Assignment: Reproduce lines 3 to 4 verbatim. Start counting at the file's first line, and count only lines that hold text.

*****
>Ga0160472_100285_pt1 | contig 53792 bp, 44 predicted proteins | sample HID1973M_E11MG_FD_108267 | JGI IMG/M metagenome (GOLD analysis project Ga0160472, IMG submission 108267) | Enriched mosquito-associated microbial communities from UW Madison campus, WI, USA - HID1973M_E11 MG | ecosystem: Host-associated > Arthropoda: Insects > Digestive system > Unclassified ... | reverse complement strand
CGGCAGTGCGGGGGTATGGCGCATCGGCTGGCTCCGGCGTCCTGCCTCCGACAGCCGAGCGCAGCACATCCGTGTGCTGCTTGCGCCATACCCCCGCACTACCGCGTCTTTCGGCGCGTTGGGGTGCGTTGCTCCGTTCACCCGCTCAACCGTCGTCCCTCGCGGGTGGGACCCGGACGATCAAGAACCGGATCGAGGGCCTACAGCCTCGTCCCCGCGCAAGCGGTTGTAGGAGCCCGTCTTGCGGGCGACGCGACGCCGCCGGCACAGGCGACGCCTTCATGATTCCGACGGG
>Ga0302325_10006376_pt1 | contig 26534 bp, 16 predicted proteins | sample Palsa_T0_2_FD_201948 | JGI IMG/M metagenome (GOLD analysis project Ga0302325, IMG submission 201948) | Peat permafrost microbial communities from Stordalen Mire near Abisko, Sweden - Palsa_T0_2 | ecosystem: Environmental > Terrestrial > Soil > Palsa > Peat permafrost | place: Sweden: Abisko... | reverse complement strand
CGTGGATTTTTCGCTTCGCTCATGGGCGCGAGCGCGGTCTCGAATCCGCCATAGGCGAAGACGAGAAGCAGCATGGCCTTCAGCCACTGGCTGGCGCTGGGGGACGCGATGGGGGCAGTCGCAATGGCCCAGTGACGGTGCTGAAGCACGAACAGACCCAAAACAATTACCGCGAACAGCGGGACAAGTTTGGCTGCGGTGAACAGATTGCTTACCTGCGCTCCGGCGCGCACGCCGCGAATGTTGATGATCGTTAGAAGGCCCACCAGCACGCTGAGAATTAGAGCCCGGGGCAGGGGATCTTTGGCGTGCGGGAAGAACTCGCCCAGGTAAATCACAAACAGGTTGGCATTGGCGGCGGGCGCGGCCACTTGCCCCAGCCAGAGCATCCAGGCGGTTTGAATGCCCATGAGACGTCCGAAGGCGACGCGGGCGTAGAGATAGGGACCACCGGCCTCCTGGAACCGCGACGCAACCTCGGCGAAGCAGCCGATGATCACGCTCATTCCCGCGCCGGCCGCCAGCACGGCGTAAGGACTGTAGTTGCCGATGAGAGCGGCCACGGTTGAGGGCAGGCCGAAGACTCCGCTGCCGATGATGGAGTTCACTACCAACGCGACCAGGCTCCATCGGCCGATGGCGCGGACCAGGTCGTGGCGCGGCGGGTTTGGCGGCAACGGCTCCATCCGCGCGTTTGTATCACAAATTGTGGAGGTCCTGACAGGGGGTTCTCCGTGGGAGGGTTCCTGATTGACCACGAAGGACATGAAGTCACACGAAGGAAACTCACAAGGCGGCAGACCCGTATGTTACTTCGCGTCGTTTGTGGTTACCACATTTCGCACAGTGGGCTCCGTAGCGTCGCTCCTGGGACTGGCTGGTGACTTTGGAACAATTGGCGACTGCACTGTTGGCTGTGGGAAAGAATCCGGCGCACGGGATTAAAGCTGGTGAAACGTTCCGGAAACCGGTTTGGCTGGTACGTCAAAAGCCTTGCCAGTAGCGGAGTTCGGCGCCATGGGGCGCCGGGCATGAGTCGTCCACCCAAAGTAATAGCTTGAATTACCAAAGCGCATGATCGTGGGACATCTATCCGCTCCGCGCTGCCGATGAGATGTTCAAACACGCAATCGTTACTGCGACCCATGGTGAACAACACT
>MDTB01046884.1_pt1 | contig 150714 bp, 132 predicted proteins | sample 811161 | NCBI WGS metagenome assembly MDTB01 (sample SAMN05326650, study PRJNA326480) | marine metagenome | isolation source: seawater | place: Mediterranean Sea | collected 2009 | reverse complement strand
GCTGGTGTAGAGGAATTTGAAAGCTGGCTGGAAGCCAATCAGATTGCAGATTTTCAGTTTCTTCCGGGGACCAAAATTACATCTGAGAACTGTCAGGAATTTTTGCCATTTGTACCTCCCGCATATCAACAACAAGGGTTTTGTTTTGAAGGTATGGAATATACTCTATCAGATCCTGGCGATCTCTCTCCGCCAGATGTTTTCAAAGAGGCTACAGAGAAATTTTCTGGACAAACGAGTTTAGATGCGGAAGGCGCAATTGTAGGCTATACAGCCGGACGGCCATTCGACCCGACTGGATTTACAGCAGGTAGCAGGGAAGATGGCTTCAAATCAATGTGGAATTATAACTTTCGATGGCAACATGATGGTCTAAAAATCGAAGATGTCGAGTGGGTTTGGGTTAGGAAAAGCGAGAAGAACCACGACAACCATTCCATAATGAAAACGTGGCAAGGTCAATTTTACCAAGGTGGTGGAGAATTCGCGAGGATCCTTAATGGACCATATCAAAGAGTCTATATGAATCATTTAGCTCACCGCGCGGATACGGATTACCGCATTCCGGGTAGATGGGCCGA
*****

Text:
>Ga0302325_10006376_pt1 | contig 26534 bp, 16 predicted proteins | sample Palsa_T0_2_FD_201948 | JGI IMG/M metagenome (GOLD analysis project Ga0302325, IMG submission 201948) | Peat permafrost microbial communities from Stordalen Mire near Abisko, Sweden - Palsa_T0_2 | ecosystem: Environmental > Terrestrial > Soil > Palsa > Peat permafrost | place: Sweden: Abisko... | reverse complement strand
CGTGGATTTTTCGCTTCGCTCATGGGCGCGAGCGCGGTCTCGAATCCGCCATAGGCGAAGACGAGAAGCAGCATGGCCTTCAGCCACTGGCTGGCGCTGGGGGACGCGATGGGGGCAGTCGCAATGGCCCAGTGACGGTGCTGAAGCACGAACAGACCCAAAACAATTACCGCGAACAGCGGGACAAGTTTGGCTGCGGTGAACAGATTGCTTACCTGCGCTCCGGCGCGCACGCCGCGAATGTTGATGATCGTTAGAAGGCCCACCAGCACGCTGAGAATTAGAGCCCGGGGCAGGGGATCTTTGGCGTGCGGGAAGAACTCGCCCAGGTAAATCACAAACAGGTTGGCATTGGCGGCGGGCGCGGCCACTTGCCCCAGCCAGAGCATCCAGGCGGTTTGAATGCCCATGAGACGTCCGAAGGCGACGCGGGCGTAGAGATAGGGACCACCGGCCTCCTGGAACCGCGACGCAACCTCGGCGAAGCAGCCGATGATCACGCTCATTCCCGCGCCGGCCGCCAGCACGGCGTAAGGACTGTAGTTGCCGATGAGAGCGGCCACGGTTGAGGGCAGGCCGAAGACTCCGCTGCCGATGATGGAGTTCACTACCAACGCGACCAGGCTCCATCGGCCGATGGCGCGGACCAGGTCGTGGCGCGGCGGGTTTGGCGGCAACGGCTCCATCCGCGCGTTTGTATCACAAATTGTGGAGGTCCTGACAGGGGGTTCTCCGTGGGAGGGTTCCTGATTGACCACGAAGGACATGAAGTCACACGAAGGAAACTCACAAGGCGGCAGACCCGTATGTTACTTCGCGTCGTTTGTGGTTACCACATTTCGCACAGTGGGCTCCGTAGCGTCGCTCCTGGGACTGGCTGGTGACTTTGGAACAATTGGCGACTGCACTGTTGGCTGTGGGAAAGAATCCGGCGCACGGGATTAAAGCTGGTGAAACGTTCCGGAAACCGGTTTGGCTGGTACGTCAAAAGCCTTGCCAGTAGCGGAGTTCGGCGCCATGGGGCGCCGGGCATGAGTCGTCCACCCAAAGTAATAGCTTGAATTACCAAAGCGCATGATCGTGGGACATCTATCCGCTCCGCGCTGCCGATGAGATGTTCAAACACGCAATCGTTACTGCGACCCATGGTGAACAACACT